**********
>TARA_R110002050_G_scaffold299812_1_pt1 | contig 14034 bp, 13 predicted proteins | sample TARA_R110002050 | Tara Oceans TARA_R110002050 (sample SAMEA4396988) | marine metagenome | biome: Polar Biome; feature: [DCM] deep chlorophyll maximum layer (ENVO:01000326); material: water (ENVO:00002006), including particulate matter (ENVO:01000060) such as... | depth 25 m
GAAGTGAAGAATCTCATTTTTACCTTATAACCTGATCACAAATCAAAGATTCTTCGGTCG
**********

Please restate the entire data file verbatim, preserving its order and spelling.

>TARA_R110002050_G_scaffold299812_1_pt1 | contig 14034 bp, 13 predicted proteins | sample TARA_R110002050 | Tara Oceans TARA_R110002050 (sample SAMEA4396988) | marine metagenome | biome: Polar Biome; feature: [DCM] deep chlorophyll maximum layer (ENVO:01000326); material: water (ENVO:00002006), including particulate matter (ENVO:01000060) such as... | depth 25 m
GAAGTGAAGAATCTCATTTTTACCTTATAACCTGATCACAAATCAAAGATTCTTCGGTCG